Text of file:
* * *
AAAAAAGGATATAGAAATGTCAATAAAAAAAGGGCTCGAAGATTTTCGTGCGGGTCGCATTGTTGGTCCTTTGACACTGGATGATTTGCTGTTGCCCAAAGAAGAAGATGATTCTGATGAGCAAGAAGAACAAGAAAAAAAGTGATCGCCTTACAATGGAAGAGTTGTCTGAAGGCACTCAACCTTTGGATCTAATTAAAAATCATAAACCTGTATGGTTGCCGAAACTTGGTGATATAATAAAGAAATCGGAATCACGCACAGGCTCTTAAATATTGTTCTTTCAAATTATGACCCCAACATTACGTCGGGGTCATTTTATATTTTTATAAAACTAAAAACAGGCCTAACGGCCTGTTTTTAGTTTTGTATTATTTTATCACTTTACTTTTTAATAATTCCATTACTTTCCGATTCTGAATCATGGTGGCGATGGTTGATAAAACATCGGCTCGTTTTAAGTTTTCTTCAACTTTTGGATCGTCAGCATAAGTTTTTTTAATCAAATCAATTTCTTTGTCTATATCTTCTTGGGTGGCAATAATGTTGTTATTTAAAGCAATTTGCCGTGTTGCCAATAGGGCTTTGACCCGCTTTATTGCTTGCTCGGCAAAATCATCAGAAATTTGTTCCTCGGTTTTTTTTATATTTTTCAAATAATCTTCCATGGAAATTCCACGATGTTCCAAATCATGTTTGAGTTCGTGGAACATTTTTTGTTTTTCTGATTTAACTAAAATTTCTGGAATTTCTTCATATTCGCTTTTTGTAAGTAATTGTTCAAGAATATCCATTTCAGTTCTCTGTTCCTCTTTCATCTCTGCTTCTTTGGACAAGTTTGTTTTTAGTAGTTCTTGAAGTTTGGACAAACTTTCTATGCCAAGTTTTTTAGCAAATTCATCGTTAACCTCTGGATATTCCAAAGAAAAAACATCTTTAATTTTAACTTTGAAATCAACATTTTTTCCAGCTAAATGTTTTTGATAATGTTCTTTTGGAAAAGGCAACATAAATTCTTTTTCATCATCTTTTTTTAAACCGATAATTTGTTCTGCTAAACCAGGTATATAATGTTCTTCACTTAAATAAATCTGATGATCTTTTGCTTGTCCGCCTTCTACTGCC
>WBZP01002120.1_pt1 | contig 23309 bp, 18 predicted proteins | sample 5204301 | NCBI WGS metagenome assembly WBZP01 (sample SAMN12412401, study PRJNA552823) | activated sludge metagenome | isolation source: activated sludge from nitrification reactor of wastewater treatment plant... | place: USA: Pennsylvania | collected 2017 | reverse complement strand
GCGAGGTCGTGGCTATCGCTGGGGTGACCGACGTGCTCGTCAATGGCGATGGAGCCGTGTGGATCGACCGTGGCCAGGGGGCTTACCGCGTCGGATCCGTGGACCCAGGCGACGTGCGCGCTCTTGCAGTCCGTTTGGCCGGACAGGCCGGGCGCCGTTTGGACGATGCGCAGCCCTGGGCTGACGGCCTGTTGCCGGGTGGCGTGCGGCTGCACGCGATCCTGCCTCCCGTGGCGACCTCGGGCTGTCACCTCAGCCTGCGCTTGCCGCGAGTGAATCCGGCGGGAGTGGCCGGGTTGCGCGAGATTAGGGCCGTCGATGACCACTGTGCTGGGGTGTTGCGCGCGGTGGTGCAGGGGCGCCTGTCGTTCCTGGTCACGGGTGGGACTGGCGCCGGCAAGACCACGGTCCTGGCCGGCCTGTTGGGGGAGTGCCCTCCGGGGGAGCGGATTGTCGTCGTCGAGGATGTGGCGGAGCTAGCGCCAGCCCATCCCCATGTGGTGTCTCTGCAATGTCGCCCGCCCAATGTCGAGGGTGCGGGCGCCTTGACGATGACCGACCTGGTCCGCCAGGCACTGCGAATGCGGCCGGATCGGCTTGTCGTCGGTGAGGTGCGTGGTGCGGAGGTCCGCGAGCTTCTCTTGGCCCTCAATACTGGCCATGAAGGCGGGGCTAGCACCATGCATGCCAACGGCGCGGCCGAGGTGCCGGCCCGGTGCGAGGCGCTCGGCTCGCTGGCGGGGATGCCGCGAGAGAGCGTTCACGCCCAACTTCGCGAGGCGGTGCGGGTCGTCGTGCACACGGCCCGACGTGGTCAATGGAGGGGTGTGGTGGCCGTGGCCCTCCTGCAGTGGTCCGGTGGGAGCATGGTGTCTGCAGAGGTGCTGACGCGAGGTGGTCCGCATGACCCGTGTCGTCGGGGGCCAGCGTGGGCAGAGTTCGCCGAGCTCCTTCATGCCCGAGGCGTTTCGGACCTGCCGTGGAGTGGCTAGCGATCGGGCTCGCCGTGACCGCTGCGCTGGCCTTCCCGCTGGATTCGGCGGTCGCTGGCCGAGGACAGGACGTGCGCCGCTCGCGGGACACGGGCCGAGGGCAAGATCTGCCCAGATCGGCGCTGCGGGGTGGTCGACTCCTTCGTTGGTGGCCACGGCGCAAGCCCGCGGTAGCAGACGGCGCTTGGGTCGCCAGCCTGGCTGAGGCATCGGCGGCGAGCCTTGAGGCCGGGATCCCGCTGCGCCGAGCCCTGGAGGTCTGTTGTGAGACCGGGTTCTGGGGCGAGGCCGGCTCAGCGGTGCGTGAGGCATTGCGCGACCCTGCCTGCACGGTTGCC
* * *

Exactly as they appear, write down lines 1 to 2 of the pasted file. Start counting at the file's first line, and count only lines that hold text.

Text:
AAAAAAGGATATAGAAATGTCAATAAAAAAAGGGCTCGAAGATTTTCGTGCGGGTCGCATTGTTGGTCCTTTGACACTGGATGATTTGCTGTTGCCCAAAGAAGAAGATGATTCTGATGAGCAAGAAGAACAAGAAAAAAAGTGATCGCCTTACAATGGAAGAGTTGTCTGAAGGCACTCAACCTTTGGATCTAATTAAAAATCATAAACCTGTATGGTTGCCGAAACTTGGTGATATAATAAAGAAATCGGAATCACGCACAGGCTCTTAAATATTGTTCTTTCAAATTATGACCCCAACATTACGTCGGGGTCATTTTATATTTTTATAAAACTAAAAACAGGCCTAACGGCCTGTTTTTAGTTTTGTATTATTTTATCACTTTACTTTTTAATAATTCCATTACTTTCCGATTCTGAATCATGGTGGCGATGGTTGATAAAACATCGGCTCGTTTTAAGTTTTCTTCAACTTTTGGATCGTCAGCATAAGTTTTTTTAATCAAATCAATTTCTTTGTCTATATCTTCTTGGGTGGCAATAATGTTGTTATTTAAAGCAATTTGCCGTGTTGCCAATAGGGCTTTGACCCGCTTTATTGCTTGCTCGGCAAAATCATCAGAAATTTGTTCCTCGGTTTTTTTTATATTTTTCAAATAATCTTCCATGGAAATTCCACGATGTTCCAAATCATGTTTGAGTTCGTGGAACATTTTTTGTTTTTCTGATTTAACTAAAATTTCTGGAATTTCTTCATATTCGCTTTTTGTAAGTAATTGTTCAAGAATATCCATTTCAGTTCTCTGTTCCTCTTTCATCTCTGCTTCTTTGGACAAGTTTGTTTTTAGTAGTTCTTGAAGTTTGGACAAACTTTCTATGCCAAGTTTTTTAGCAAATTCATCGTTAACCTCTGGATATTCCAAAGAAAAAACATCTTTAATTTTAACTTTGAAATCAACATTTTTTCCAGCTAAATGTTTTTGATAATGTTCTTTTGGAAAAGGCAACATAAATTCTTTTTCATCATCTTTTTTTAAACCGATAATTTGTTCTGCTAAACCAGGTATATAATGTTCTTCACTTAAATAAATCTGATGATCTTTTGCTTGTCCGCCTTCTACTGCC
>WBZP01002120.1_pt1 | contig 23309 bp, 18 predicted proteins | sample 5204301 | NCBI WGS metagenome assembly WBZP01 (sample SAMN12412401, study PRJNA552823) | activated sludge metagenome | isolation source: activated sludge from nitrification reactor of wastewater treatment plant... | place: USA: Pennsylvania | collected 2017 | reverse complement strand